Blog by Nik Hunt, Corsham Institute’s Project Co-ordinator, following some experiences with the Ci team, of a number of current uses of virtual technology…

There are many interesting ways that visual augmentation technology is currently being used, mainly in the leisure and entertainment sectors.

In 5D cinema, 3D glasses are worn and you sit on mechanical chairs. As the film starts, the chairs move and things from the screen seem to come towards you, while at the same time water gets sprayed at you and the back of your legs are touched from beneath the chairs to synchronise with elements of the film. The films are short, and the technology is aging, but the effect of more than one sense being affected has exciting potential applications. In an educational setting, it could be used to experience what it is like to blast off in a space rocket, how it felt to be in a wartime bunker, or maybe as an inclusive way of showing how it feels to ride a horse.

Urban Golf is golf played in an augmented reality cave. The technology is simple, a projector projecting the image of the golf course and a ball with sensor stickers on it that can detect the acceleration and direction of the ball which is then added onto the play screen, so that it appears that the ball carries on into the screen. There is only one screen used, as three screens, (as we have in the Ci CaVE), require projectors in the middle of the ceiling that would provide a risk when swinging a golf club! The possible educational applications of this technology could be as a sports science aid – combined with a video, it could help students or athletes to evaluate and improve their techniques, not only in golf, but in many ball sports.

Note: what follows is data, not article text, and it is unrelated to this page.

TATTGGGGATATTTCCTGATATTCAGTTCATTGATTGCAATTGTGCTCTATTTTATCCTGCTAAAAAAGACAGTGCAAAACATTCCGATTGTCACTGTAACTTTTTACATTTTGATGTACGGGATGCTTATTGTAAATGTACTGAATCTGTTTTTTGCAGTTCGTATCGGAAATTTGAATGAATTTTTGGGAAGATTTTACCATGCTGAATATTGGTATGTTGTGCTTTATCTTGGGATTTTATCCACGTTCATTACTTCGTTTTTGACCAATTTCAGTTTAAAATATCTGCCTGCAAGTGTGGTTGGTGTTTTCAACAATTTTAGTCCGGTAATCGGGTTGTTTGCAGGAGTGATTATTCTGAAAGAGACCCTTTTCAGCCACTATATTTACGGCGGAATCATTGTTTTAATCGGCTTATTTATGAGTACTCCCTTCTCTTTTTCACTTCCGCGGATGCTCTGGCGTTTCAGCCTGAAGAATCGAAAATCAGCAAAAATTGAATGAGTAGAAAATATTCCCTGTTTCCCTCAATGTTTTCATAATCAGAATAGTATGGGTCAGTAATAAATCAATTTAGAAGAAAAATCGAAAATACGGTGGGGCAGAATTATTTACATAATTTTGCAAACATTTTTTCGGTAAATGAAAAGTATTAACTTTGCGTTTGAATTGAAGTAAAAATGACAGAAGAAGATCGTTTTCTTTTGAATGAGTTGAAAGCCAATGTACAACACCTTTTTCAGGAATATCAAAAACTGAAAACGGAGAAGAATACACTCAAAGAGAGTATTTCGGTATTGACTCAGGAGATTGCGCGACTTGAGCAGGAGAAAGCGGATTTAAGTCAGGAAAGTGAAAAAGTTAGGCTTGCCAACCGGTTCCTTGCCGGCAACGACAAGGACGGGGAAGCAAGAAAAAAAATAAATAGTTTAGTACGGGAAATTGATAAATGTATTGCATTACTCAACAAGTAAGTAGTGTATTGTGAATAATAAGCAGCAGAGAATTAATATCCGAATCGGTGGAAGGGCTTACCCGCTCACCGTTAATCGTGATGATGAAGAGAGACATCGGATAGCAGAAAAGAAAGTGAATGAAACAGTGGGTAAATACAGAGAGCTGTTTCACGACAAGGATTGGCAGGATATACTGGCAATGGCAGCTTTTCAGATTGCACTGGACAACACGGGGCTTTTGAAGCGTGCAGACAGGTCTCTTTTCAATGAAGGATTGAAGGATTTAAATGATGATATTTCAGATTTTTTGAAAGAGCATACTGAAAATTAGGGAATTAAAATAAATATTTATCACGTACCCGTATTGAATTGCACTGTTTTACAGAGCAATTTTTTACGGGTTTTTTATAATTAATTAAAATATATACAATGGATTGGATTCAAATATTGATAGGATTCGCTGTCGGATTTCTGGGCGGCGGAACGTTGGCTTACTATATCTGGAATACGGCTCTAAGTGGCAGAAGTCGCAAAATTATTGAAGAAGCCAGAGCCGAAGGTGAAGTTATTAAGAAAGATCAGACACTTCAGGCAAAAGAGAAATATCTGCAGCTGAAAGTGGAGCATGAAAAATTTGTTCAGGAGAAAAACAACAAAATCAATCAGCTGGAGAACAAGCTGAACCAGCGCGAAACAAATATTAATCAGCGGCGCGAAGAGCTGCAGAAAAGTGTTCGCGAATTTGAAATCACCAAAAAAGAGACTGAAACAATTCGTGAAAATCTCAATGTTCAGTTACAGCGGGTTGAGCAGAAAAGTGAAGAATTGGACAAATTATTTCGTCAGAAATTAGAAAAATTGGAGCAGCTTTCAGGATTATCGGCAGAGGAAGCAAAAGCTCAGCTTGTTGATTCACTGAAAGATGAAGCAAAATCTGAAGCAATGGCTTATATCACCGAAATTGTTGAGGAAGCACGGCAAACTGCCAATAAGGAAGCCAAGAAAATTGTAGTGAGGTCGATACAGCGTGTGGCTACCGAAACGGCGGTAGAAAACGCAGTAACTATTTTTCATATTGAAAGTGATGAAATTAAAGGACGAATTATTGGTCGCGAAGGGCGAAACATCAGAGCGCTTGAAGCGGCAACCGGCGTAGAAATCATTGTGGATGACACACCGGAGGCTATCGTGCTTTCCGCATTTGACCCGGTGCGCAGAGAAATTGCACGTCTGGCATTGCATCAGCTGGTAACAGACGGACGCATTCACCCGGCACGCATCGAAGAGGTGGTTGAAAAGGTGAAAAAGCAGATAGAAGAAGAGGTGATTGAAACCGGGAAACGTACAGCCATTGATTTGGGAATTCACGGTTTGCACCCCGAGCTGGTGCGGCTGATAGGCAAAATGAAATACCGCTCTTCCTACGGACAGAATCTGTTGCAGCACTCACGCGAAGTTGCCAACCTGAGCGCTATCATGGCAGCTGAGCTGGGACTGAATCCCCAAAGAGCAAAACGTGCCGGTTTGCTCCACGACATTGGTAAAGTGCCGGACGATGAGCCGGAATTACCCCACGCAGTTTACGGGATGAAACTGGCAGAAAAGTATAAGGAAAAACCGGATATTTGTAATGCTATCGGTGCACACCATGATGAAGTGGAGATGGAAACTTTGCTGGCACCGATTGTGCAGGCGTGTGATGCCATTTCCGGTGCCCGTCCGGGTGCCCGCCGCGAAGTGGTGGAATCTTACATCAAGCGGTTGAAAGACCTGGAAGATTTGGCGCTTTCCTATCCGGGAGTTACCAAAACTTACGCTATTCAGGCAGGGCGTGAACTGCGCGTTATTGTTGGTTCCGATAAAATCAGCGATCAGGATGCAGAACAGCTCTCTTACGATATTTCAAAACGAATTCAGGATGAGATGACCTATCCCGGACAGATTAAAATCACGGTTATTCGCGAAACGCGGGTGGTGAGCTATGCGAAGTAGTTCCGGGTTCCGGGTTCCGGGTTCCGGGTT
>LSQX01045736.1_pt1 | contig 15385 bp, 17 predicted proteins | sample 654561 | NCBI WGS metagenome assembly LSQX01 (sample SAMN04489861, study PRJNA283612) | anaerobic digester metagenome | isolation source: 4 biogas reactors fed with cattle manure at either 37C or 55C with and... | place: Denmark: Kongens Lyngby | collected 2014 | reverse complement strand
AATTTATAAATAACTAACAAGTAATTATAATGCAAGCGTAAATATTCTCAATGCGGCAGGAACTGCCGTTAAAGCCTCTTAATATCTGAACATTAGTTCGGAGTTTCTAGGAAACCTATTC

Virtual Reality Exhibitions are becoming more commonly used. They consist of a virtual reality headset, headphones and, if they are in a walk-around environment, a backpack that contains a processor and battery. This technology has many promising uses. As it is, it could be used for exhibitions around the world without the artefacts being moved. It could be used to explore any situation that is not easily accessible, you could, for instance, experience what it’s like to be in a submarine. What is most intriguing is the use of physical objects within the space that feel like the objects visible in the VR. It could have uses in education for sensory impairment or as a more interactive experience with different textures to touch, or even science experiments out of the lab.

We have the hardware at Ci for developers to work on and test software for these educational and research purposes. If you have any ideas, contact us at or arrange to come and experience our CaVE!